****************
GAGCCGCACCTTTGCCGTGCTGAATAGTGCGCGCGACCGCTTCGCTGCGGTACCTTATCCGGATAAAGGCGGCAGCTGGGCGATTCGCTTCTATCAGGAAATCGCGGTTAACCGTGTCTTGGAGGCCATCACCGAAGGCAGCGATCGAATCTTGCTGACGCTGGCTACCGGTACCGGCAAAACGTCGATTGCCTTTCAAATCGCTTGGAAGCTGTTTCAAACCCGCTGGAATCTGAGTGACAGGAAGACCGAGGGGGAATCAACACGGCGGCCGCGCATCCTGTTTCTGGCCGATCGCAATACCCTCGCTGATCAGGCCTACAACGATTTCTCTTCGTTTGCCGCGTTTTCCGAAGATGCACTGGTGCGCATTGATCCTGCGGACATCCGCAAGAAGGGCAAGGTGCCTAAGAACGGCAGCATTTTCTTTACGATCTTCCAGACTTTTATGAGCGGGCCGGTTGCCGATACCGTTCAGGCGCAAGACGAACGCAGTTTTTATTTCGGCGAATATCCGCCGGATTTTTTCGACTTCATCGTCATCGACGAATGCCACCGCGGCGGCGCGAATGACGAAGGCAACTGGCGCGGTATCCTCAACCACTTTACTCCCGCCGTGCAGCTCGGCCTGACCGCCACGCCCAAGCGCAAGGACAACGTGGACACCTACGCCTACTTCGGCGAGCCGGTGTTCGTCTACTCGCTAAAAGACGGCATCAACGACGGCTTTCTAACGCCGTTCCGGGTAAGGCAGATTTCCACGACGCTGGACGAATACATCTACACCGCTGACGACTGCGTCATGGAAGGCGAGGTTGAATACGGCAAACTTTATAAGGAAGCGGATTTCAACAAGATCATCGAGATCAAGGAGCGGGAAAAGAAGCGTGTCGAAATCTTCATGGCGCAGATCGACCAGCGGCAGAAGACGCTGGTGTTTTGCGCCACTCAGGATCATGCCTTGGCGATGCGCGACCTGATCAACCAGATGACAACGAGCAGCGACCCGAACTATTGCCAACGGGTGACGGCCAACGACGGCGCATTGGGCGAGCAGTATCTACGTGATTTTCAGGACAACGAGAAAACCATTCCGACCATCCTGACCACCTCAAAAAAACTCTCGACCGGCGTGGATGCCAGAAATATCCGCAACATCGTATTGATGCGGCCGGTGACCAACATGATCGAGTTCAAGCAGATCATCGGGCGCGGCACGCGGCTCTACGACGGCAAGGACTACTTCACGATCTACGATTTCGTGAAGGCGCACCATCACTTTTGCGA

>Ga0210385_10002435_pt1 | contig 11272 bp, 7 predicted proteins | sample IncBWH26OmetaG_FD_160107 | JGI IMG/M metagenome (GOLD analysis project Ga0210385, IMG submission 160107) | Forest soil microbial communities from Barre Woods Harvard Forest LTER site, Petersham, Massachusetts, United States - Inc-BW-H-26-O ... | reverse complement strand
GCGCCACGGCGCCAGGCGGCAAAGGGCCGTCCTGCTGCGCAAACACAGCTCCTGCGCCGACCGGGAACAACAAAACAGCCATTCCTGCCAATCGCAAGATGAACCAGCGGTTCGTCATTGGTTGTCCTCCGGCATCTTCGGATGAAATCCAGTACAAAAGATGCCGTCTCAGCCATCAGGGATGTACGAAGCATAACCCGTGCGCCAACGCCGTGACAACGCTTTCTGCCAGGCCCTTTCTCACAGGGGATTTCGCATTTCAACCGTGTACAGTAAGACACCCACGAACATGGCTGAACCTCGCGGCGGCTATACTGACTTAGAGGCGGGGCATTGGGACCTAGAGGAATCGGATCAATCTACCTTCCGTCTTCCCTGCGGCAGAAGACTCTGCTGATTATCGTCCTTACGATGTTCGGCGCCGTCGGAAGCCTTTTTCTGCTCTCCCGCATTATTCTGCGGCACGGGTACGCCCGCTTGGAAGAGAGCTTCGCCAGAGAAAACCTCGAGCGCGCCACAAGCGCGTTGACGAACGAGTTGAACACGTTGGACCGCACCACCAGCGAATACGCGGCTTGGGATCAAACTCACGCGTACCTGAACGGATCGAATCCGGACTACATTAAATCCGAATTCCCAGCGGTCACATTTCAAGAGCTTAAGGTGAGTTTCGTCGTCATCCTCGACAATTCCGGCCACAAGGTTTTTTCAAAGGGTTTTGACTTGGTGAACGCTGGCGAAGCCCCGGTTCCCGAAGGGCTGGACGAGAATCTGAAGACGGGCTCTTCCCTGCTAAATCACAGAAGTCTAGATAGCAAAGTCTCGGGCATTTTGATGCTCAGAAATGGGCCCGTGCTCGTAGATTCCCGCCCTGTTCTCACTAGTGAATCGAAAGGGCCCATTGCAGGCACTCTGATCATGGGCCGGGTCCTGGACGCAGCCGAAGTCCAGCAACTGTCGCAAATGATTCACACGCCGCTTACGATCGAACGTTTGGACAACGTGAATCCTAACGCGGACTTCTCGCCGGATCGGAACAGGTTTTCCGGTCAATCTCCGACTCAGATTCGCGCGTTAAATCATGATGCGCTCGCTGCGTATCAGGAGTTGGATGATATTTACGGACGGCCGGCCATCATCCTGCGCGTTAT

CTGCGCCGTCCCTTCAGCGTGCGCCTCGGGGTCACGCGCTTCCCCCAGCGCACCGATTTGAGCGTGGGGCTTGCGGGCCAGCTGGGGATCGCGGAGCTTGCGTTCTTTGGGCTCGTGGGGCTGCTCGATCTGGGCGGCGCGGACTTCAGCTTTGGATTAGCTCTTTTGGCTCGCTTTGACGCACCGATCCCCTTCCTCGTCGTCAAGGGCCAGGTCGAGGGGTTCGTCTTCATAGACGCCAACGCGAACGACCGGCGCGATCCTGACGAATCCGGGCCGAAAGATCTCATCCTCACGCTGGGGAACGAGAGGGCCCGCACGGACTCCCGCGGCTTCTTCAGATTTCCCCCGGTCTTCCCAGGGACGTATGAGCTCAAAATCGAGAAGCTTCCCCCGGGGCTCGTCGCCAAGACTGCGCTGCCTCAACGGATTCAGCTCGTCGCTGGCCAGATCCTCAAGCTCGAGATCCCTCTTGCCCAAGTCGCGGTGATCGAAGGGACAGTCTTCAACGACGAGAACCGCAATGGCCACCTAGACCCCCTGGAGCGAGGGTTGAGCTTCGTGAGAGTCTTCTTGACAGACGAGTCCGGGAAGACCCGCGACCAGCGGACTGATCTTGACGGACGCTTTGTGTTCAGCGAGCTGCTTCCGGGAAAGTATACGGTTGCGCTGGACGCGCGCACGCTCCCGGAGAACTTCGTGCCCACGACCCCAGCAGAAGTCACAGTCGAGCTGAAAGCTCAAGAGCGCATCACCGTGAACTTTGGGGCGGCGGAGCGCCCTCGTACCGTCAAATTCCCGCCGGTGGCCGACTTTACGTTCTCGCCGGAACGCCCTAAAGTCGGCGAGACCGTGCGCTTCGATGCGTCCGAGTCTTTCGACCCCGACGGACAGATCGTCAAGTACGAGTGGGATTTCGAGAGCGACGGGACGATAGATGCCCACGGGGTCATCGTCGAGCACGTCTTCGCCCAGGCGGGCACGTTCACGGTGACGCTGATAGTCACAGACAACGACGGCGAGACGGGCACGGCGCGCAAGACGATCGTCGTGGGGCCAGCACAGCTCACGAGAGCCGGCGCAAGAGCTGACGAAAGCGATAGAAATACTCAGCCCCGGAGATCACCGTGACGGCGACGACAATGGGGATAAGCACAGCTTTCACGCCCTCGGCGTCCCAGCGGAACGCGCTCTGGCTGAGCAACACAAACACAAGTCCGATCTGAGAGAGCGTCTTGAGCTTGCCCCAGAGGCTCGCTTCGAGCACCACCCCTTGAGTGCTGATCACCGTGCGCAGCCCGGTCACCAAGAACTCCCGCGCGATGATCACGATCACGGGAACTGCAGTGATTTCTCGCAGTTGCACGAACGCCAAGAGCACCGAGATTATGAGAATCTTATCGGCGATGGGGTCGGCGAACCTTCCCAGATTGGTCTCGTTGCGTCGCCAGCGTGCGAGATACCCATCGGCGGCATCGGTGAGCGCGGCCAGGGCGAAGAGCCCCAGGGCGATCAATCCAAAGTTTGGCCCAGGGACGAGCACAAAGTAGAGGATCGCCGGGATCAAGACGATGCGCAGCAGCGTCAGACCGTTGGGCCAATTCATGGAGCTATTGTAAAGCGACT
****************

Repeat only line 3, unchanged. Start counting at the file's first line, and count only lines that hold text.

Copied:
GCGCCACGGCGCCAGGCGGCAAAGGGCCGTCCTGCTGCGCAAACACAGCTCCTGCGCCGACCGGGAACAACAAAACAGCCATTCCTGCCAATCGCAAGATGAACCAGCGGTTCGTCATTGGTTGTCCTCCGGCATCTTCGGATGAAATCCAGTACAAAAGATGCCGTCTCAGCCATCAGGGATGTACGAAGCATAACCCGTGCGCCAACGCCGTGACAACGCTTTCTGCCAGGCCCTTTCTCACAGGGGATTTCGCATTTCAACCGTGTACAGTAAGACACCCACGAACATGGCTGAACCTCGCGGCGGCTATACTGACTTAGAGGCGGGGCATTGGGACCTAGAGGAATCGGATCAATCTACCTTCCGTCTTCCCTGCGGCAGAAGACTCTGCTGATTATCGTCCTTACGATGTTCGGCGCCGTCGGAAGCCTTTTTCTGCTCTCCCGCATTATTCTGCGGCACGGGTACGCCCGCTTGGAAGAGAGCTTCGCCAGAGAAAACCTCGAGCGCGCCACAAGCGCGTTGACGAACGAGTTGAACACGTTGGACCGCACCACCAGCGAATACGCGGCTTGGGATCAAACTCACGCGTACCTGAACGGATCGAATCCGGACTACATTAAATCCGAATTCCCAGCGGTCACATTTCAAGAGCTTAAGGTGAGTTTCGTCGTCATCCTCGACAATTCCGGCCACAAGGTTTTTTCAAAGGGTTTTGACTTGGTGAACGCTGGCGAAGCCCCGGTTCCCGAAGGGCTGGACGAGAATCTGAAGACGGGCTCTTCCCTGCTAAATCACAGAAGTCTAGATAGCAAAGTCTCGGGCATTTTGATGCTCAGAAATGGGCCCGTGCTCGTAGATTCCCGCCCTGTTCTCACTAGTGAATCGAAAGGGCCCATTGCAGGCACTCTGATCATGGGCCGGGTCCTGGACGCAGCCGAAGTCCAGCAACTGTCGCAAATGATTCACACGCCGCTTACGATCGAACGTTTGGACAACGTGAATCCTAACGCGGACTTCTCGCCGGATCGGAACAGGTTTTCCGGTCAATCTCCGACTCAGATTCGCGCGTTAAATCATGATGCGCTCGCTGCGTATCAGGAGTTGGATGATATTTACGGACGGCCGGCCATCATCCTGCGCGTTAT